muzzle sight


From The Collaborative International Dictionary of English v.0.48:

Muzzle \Muz"zle\, n. [OE. mosel, OF. musel, F. museau muzzle or
   snout, LL. musellus, fr. musus, morsus. See Muse, v. i.,
   and cf. Morsel.]
   1. The projecting mouth and nose of a quadruped, as of a
      horse; a snout.
      [1913 Webster]

   2. The mouth of a thing; the end for entrance or discharge;
      as, the muzzle of a gun.
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   3. A fastening or covering (as a band or cage) for the mouth
      of an animal, to prevent eating or vicious biting.
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            With golden muzzles all their mouths were bound
                                                  --Dryden.
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   Muzzle sight. (Gun.) See Dispart, n., 2.
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.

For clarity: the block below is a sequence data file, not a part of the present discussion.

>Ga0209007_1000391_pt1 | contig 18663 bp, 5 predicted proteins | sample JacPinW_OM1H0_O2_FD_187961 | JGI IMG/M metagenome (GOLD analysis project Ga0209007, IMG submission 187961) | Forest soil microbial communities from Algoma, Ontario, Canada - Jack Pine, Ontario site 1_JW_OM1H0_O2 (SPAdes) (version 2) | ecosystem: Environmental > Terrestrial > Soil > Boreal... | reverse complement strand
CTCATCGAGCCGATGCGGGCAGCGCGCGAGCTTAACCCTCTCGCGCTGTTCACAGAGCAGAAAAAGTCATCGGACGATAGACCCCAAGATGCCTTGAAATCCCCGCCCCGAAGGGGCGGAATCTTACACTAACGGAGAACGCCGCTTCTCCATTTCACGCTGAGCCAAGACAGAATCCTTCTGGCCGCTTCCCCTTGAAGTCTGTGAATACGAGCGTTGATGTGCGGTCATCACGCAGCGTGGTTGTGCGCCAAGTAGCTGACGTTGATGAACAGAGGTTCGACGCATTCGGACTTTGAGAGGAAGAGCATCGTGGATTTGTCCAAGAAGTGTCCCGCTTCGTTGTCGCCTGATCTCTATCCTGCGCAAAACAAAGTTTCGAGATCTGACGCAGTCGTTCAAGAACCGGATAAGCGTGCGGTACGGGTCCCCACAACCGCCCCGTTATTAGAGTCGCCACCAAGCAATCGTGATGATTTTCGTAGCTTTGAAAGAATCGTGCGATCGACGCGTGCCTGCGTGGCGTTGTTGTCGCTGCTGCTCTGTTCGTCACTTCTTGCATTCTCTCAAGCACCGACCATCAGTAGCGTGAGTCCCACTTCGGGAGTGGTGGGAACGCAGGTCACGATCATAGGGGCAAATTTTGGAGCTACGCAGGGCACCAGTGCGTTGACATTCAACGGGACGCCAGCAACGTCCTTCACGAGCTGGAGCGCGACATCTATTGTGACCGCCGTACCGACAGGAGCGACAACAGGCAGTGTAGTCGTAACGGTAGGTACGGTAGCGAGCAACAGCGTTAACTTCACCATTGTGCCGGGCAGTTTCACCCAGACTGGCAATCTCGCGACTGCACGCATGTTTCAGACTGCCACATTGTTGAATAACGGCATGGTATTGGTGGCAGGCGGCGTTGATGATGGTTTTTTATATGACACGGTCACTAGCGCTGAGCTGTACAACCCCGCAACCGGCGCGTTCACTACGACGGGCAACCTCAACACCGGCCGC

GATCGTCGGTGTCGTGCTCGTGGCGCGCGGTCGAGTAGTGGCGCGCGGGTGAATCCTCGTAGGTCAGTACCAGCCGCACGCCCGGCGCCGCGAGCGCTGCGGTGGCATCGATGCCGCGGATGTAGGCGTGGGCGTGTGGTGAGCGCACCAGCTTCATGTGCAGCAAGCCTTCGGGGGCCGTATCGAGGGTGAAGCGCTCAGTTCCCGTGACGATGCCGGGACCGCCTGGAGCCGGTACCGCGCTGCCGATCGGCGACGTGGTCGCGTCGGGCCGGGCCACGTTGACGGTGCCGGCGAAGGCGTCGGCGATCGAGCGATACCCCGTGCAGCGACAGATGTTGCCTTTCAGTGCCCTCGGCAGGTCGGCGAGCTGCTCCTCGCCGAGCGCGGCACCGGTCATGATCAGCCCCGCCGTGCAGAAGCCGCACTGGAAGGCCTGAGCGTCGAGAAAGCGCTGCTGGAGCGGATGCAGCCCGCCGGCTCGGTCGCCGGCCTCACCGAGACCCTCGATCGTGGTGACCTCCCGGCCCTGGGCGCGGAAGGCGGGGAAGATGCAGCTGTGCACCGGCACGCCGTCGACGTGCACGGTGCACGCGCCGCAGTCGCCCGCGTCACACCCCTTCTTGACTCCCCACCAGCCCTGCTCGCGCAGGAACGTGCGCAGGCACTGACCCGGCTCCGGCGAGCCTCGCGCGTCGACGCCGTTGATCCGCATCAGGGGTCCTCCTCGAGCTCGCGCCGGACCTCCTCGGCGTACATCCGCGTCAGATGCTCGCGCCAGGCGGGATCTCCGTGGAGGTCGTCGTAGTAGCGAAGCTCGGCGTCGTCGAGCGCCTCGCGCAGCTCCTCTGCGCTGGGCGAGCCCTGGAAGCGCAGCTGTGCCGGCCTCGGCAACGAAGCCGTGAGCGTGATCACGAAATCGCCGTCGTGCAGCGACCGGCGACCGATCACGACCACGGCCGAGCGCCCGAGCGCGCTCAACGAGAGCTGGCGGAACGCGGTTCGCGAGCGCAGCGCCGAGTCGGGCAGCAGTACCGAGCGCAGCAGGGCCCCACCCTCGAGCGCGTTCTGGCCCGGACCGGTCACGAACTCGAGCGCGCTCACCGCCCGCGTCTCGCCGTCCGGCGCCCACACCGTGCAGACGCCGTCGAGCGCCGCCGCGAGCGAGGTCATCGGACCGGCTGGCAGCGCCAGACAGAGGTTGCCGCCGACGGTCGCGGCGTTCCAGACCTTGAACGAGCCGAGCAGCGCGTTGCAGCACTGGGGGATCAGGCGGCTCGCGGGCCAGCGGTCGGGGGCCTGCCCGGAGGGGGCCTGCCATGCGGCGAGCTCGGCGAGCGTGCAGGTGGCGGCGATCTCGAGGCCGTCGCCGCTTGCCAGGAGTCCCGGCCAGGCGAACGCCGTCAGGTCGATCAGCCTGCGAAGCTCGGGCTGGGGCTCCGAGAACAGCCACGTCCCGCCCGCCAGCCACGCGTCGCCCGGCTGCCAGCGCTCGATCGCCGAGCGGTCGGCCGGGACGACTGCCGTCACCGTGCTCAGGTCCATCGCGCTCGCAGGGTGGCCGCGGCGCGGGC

From The Collaborative International Dictionary of English v.0.48:

Dispart \Dis*part"\, n.
   1. (Gun.) The difference between the thickness of the metal
      at the mouth and at the breech of a piece of ordnance.
      [1913 Webster]

            On account of the dispart, the line of aim or line
            of metal, which is in a plane passing through the
            axis of the gun, always makes a small angle with the
            axis.                                 --Eng. Cys.
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   2. (Gun.) A piece of metal placed on the muzzle, or near the
      trunnions, on the top of a piece of ordnance, to make the
      line of sight parallel to the axis of the bore; -- called
      also dispart sight, and muzzle sight.
      [1913 Webster]
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